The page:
Josh Selby likely to come off bench

December, 14, 2010
12/14/10
10:55
AM ET
Yesterday, days before his arrival -- finally -- in a Jayhawks uniform, Josh Selby met with the media. He discussed his various trials and tribulations, his former relationship with Carmelo Anthony associate Bay Frazier, his current relationship with teammates and coaches, his desire to put his suspension behind him, and his hope that he wouldn't "mess up the chemistry" of the 9-0 Jayhawks.

There was also some hoops discussion mixed in. As Dana O'Neil reported yesterday, Selby will likely play many of his minutes off the ball as a combo scoring guard rather than a true point guard, at least until Kansas coach Bill Self is ready to hand over the keys to his motion high-low offense.

What wasn't confirmed yesterday was whether Selby would start. Turns out, he might not. From the Salina Journal:
“He’s getting all the reps with the first group now (at practice),” Self said, adding, “I don’t think I’m going to start him, even though I don’t have a ‘made-decision’ positively. I don’t think I will, because he has to beat somebody out. He needs to perform well in the games, and not just practice, but he’s going to give us some scoring punch."

Selby said he’ll embrace any role.

“I don’t mind not starting right away because I missed nine games. There’s players who played very well over those nine games who play the same position,” Selby said Monday. “I’m not worried at all. I just hope I can bring a lot of energy off the bench."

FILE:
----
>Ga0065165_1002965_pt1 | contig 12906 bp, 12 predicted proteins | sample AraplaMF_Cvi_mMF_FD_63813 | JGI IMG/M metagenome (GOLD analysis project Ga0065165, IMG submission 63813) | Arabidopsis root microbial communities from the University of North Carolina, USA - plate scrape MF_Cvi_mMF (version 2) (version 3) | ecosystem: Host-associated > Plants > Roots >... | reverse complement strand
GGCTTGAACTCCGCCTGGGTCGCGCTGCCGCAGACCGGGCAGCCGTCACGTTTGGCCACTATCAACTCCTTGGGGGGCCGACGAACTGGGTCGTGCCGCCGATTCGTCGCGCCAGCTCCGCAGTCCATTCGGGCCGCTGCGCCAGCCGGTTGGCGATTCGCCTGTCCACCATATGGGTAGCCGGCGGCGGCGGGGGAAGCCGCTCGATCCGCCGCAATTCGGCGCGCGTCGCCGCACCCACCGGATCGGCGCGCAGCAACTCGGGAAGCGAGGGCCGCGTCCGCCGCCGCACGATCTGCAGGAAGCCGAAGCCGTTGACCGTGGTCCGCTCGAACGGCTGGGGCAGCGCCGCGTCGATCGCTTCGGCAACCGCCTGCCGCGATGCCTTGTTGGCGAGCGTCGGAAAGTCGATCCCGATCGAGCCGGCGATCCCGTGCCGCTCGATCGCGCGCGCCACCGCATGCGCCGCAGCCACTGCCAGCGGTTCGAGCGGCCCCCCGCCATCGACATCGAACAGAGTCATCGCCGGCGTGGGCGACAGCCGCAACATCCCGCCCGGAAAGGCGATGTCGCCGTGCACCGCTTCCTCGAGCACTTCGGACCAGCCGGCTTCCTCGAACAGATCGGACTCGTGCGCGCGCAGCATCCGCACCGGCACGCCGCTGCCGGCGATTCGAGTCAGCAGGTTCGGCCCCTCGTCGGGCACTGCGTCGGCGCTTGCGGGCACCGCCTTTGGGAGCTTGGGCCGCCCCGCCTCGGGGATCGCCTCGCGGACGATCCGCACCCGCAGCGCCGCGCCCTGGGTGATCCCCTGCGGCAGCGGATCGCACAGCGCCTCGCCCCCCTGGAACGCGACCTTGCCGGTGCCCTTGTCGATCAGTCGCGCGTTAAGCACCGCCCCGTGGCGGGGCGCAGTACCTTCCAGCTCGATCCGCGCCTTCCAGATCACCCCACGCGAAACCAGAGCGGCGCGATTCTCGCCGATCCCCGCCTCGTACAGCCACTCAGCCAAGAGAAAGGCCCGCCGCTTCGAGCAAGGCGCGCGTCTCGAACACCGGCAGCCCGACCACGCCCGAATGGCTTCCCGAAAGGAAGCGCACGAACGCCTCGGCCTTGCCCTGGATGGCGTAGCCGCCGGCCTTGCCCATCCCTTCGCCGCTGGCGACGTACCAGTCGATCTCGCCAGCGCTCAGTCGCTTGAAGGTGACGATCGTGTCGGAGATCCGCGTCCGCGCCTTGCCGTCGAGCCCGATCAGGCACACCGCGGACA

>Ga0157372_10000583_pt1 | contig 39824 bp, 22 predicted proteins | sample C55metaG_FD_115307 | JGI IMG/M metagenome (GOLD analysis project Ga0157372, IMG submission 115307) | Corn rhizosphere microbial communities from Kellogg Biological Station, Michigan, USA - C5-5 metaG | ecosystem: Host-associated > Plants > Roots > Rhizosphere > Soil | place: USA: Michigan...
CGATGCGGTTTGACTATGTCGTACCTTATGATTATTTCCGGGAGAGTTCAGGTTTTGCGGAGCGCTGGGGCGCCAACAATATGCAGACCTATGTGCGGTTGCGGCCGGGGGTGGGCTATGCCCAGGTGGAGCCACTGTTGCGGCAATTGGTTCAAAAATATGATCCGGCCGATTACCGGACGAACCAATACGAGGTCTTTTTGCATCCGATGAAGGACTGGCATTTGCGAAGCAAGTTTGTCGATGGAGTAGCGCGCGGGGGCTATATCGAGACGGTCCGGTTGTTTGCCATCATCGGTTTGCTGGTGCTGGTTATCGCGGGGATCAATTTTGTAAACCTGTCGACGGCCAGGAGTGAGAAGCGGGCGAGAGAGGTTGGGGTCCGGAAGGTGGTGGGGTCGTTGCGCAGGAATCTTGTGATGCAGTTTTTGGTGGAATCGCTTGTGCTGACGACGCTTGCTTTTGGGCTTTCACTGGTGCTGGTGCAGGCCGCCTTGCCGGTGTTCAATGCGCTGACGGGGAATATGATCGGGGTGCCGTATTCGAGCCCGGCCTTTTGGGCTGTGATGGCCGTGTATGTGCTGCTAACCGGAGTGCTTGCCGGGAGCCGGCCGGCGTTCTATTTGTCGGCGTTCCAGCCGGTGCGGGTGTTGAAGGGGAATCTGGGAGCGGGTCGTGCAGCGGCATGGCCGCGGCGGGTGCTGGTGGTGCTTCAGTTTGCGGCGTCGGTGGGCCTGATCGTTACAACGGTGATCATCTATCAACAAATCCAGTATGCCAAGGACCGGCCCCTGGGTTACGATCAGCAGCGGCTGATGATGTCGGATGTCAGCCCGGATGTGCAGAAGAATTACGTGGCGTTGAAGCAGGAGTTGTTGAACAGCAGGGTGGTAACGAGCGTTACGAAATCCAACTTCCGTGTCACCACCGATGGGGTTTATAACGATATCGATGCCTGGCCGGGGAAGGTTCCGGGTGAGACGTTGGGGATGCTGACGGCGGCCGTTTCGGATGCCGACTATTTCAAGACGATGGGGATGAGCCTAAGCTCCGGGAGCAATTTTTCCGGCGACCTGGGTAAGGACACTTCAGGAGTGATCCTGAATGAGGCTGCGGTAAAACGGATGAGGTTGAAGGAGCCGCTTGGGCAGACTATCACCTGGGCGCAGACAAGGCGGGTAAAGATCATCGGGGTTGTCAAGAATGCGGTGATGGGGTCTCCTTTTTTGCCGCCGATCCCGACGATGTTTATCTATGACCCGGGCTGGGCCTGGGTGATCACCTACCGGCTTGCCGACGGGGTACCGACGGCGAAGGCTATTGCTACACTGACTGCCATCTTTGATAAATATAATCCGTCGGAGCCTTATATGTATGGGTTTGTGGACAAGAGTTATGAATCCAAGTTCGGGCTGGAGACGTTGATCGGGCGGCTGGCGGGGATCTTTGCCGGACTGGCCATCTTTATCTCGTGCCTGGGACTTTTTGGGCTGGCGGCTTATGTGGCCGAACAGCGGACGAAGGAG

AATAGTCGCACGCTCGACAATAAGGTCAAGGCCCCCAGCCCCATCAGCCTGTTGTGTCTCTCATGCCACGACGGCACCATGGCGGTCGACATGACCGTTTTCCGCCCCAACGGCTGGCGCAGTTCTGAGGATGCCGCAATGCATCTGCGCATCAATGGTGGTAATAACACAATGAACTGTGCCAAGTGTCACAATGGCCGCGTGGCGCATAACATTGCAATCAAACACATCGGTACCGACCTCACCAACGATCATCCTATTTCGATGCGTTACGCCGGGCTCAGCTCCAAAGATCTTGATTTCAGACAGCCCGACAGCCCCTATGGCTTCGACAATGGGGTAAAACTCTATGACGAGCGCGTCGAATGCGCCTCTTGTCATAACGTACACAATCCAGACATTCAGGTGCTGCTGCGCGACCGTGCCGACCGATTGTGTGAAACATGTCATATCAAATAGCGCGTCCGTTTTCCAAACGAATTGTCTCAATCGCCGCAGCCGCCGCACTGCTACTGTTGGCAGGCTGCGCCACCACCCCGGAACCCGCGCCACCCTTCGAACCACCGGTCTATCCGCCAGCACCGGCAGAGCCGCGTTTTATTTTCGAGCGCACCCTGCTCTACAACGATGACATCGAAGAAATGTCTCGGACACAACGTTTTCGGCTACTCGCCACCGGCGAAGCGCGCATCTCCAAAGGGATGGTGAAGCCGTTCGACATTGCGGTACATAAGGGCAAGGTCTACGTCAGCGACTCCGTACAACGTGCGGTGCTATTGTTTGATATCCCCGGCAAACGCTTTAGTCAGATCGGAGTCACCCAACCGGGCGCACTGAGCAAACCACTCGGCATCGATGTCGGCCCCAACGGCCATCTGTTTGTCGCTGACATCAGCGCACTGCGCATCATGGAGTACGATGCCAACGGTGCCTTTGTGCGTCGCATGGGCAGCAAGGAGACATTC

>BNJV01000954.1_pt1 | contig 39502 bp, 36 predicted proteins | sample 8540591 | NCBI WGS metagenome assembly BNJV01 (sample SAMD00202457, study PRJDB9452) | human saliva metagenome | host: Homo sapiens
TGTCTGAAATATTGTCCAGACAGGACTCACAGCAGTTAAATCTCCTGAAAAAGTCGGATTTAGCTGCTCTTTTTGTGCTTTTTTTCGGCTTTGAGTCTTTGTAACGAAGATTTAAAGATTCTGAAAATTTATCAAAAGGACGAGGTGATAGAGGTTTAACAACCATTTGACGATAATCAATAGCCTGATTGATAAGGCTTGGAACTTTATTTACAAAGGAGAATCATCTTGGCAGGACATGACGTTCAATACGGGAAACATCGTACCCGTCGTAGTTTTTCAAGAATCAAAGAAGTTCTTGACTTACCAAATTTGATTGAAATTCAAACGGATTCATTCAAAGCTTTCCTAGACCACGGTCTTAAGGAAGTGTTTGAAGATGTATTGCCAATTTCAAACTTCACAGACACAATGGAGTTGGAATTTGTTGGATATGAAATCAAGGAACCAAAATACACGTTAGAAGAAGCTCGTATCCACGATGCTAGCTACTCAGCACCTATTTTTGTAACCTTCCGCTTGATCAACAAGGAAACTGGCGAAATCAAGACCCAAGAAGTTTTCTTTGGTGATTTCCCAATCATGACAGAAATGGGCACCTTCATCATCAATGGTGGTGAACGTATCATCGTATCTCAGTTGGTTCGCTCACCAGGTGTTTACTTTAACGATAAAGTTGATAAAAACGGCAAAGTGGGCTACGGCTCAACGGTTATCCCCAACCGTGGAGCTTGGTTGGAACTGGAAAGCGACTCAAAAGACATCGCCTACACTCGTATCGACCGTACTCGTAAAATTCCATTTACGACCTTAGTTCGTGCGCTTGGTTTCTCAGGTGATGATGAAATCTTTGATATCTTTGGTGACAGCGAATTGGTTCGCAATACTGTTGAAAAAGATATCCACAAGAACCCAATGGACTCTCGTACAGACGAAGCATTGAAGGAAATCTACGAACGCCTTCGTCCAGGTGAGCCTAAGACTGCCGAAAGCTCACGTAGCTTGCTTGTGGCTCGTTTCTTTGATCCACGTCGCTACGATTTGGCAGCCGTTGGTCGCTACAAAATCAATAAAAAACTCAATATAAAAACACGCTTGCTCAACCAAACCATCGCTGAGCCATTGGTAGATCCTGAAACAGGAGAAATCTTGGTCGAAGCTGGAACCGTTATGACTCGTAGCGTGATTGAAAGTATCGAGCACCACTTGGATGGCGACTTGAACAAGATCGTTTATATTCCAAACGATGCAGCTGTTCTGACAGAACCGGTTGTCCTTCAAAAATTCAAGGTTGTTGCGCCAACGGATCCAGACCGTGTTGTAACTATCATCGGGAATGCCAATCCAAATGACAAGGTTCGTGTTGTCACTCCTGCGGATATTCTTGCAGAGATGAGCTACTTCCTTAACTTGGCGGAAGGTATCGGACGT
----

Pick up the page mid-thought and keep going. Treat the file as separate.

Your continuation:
It was natural and obvious to wonder whether Selby would, as he said yesterday, "mess up" his team's fabled chemistry. Not only are the Jayhawks a proud, veteran group filled with players that have waited years for their shots at star turns, but they rely so much on intelligent ball movement and motion offense that it was easy to imagine a young, uber-talented point guard impressing with his individual skills while throwing Kansas collectively out of whack.

Those concerns seem less pertinent now. It's not as simple as merely plugging a talented player in and letting him figure things out on his own. Self gets that, and Selby certainly seems to agree.

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